In general, Catalans seem to be in favour of more European integration, many just think that the citizens’ connection to Brussels might improve and be strengthened if it did not pass through a government that persistently takes decisions that are a direct affront to Catalan autonomy, culture, infrastructure, language, etc. In any case, what is considered an efficient distribution of decision-making power has to be determined by the preferences of the people in order to be legitimate and, thus, genuinely efficient.

The validity and importance of the principle of subsidiarity should not be limited to EU competences. The supranational framework of the EU should incline us to evaluate where political decisions should be taken. It is irrational that the centuries-old path-dependence of States should impose where economic, cultural, and social decisions affecting citizens are made.

Reason 3: #Cataloniamattersbecause it helps resolve the status of the biggest stateless nation within the European Union

Catalonia has been part of Europe since the time of Charlemagne. Since then, many new nations in Europe have emerged, and others have disappeared, not always through peaceful means.

Currently, the Catalan language is the largest language within the EU that is not granted official language status within the EU institutions (10 million active speakers in and outside Catalonia). This is due to Spain’s policy of not openly recognizing its multiculturalism.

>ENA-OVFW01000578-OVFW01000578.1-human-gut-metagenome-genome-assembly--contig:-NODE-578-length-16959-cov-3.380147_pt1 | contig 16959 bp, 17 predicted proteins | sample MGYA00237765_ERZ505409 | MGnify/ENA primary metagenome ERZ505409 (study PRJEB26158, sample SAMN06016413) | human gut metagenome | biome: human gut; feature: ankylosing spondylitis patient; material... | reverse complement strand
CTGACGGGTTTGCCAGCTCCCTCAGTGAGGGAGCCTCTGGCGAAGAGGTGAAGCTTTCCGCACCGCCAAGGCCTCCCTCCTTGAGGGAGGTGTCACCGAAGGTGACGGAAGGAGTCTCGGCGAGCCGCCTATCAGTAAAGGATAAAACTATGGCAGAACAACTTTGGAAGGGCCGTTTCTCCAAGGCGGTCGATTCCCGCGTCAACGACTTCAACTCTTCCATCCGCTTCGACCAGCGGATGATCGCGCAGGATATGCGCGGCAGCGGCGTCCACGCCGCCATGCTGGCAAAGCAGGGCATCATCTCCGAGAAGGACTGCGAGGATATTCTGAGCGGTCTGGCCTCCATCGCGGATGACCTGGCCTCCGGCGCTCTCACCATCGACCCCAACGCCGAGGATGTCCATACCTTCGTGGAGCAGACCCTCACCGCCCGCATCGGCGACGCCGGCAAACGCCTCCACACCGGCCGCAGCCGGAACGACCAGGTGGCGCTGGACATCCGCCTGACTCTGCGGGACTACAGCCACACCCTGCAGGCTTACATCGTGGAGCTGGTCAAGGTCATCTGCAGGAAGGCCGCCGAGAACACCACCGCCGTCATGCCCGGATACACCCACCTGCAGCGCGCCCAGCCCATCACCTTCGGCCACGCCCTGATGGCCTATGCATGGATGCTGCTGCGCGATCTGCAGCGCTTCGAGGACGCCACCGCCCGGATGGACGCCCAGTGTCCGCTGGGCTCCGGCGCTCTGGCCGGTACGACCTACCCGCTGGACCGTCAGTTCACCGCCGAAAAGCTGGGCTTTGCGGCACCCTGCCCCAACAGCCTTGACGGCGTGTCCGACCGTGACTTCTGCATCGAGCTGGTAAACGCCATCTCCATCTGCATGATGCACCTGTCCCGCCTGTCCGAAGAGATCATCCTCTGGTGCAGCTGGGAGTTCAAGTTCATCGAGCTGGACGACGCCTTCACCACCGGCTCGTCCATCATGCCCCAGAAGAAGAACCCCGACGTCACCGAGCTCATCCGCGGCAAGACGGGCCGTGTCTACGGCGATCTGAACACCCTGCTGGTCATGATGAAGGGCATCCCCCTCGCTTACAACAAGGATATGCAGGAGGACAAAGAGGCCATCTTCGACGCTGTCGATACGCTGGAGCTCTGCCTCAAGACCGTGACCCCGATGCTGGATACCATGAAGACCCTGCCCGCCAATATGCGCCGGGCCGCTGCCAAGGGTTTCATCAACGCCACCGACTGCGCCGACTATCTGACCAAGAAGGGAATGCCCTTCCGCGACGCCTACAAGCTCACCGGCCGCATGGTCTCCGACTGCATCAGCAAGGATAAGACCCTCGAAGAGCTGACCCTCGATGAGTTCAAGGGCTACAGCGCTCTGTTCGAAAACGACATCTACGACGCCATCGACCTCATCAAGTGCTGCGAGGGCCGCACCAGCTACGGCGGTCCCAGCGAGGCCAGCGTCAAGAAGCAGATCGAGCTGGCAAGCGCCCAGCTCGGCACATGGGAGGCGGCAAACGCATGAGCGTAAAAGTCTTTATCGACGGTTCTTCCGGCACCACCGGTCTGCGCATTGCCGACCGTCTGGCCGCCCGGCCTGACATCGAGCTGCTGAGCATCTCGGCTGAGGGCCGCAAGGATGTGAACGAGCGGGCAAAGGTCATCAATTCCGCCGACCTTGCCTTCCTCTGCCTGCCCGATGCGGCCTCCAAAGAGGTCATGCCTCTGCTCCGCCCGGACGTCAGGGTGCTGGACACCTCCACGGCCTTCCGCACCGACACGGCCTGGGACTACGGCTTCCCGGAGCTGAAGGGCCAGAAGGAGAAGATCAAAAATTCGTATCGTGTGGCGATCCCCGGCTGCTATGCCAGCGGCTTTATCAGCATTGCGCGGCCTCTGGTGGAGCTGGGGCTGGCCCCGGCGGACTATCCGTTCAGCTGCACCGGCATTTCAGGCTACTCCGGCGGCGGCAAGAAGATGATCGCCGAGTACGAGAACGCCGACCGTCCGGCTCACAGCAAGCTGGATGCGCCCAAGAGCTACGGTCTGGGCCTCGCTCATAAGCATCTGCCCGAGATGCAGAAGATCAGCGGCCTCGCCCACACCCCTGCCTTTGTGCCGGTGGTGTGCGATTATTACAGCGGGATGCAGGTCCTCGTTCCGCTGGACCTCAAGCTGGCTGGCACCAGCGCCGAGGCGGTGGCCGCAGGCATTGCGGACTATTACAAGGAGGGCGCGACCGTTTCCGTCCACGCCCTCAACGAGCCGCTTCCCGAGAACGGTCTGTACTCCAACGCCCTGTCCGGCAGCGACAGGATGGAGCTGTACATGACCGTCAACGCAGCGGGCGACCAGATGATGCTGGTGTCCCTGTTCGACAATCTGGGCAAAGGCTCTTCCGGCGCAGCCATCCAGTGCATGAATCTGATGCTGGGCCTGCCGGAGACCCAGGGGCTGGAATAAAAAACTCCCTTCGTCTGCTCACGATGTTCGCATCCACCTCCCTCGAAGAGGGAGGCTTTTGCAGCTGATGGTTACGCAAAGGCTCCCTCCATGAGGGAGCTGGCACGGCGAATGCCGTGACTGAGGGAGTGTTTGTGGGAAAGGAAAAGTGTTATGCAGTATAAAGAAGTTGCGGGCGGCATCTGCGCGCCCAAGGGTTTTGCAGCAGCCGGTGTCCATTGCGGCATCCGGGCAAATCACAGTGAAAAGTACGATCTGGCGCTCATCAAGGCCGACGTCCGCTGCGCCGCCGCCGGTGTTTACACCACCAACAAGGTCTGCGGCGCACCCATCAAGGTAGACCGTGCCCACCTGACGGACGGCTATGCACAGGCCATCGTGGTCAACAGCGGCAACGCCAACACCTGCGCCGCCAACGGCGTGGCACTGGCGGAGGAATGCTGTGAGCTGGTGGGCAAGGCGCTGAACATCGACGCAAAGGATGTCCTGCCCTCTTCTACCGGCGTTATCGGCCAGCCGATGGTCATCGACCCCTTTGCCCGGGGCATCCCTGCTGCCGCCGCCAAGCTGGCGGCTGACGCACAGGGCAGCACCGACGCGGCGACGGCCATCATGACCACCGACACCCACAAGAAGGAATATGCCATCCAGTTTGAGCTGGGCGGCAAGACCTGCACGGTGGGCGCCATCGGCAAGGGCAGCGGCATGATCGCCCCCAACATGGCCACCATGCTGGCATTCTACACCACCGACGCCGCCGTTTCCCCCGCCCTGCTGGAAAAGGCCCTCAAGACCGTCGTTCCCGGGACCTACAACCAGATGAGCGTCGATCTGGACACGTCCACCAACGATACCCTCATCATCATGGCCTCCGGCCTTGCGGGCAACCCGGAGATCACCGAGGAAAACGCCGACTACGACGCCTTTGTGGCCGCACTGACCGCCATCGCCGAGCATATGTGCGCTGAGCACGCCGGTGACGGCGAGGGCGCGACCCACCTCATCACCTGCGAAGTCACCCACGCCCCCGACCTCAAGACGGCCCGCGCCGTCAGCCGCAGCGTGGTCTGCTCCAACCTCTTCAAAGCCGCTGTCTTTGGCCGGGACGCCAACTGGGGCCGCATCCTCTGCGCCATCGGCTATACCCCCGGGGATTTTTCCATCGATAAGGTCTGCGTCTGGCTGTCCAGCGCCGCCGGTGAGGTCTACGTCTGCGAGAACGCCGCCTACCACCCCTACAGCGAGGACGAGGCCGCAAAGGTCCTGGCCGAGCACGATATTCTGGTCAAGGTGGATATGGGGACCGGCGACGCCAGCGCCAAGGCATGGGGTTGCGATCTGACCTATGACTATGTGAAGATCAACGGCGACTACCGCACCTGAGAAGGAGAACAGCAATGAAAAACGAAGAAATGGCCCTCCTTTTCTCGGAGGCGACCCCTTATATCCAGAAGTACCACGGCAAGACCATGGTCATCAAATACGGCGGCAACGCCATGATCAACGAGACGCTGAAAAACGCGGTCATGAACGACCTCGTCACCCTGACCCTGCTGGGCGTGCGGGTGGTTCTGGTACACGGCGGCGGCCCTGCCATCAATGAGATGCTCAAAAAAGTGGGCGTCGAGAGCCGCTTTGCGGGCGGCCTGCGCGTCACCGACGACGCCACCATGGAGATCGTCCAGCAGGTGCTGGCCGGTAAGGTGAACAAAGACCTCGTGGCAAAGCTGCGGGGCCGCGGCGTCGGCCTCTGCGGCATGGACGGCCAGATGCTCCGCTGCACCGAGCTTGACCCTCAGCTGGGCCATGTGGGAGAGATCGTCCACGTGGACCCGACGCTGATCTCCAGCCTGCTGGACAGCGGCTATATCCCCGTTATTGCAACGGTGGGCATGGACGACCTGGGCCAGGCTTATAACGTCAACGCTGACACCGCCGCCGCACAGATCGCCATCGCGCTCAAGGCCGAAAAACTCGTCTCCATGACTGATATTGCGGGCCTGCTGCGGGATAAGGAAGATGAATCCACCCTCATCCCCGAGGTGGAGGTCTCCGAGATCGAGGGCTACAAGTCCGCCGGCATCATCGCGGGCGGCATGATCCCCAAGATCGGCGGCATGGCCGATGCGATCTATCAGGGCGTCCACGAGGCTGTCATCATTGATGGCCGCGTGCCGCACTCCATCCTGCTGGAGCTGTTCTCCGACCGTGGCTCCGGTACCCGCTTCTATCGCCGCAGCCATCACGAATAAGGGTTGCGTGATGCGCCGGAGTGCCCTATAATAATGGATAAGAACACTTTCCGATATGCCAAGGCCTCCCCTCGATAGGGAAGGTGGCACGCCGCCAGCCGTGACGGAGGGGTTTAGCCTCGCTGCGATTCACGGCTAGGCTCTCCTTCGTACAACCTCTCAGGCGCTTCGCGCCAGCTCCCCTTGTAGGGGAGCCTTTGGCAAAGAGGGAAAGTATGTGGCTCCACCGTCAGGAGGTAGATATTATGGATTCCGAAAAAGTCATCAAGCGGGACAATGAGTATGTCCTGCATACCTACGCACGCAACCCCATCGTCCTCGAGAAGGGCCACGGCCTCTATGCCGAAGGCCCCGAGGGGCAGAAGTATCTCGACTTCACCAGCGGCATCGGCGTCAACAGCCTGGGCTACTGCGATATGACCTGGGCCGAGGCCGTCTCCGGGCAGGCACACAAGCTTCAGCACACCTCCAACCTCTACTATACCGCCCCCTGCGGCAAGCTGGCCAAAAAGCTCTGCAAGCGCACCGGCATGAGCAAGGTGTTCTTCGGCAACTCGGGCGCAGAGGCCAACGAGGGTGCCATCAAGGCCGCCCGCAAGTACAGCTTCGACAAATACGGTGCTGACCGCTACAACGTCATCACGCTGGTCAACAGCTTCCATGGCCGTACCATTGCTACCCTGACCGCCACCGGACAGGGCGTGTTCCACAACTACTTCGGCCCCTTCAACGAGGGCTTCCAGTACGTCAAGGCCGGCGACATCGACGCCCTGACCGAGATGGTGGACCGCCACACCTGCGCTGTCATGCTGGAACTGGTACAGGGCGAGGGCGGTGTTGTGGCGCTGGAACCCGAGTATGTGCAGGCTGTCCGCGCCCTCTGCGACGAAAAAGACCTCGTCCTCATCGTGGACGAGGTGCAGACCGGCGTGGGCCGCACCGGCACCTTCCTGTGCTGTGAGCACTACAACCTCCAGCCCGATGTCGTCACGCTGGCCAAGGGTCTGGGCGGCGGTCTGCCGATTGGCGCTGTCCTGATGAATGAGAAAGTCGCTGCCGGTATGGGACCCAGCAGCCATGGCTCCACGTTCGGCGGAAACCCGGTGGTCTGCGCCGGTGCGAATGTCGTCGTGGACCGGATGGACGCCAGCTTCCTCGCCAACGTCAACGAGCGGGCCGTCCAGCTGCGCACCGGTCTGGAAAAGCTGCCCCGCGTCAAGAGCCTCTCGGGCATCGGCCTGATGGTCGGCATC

By voting in a referendum, Catalonia’s citizens would freely express what they want for their political future and possibly becoming a new European State. This would resolve the status of the biggest stateless nation in the European Union, a nation which has neither disappeared nor has it attained the level of statehood achieved by most European nations in the last 200 years.

Reason 2: #Cataloniamattersbecause it helps Spain to improve its democracy

Today Spain is a consolidated European democracy, albeit still a relatively young one. However, the 40-year memories of the Franco dictatorship and a poorly resolved transition are still very present in the state’s structure and the mentality of the governing class. A state where Francoist symbols are still present and accepted and Francisco Franco still has a mausoleum at the Valley of the Fallen (‘Valle de los Caídos’), where he is honoured every year, is a state with evident democratic deficiencies. Why did Germany outlaw the relics of Nazism while Spain doesn’t do so with those of Hitler’s ally, the Franco dictatorship?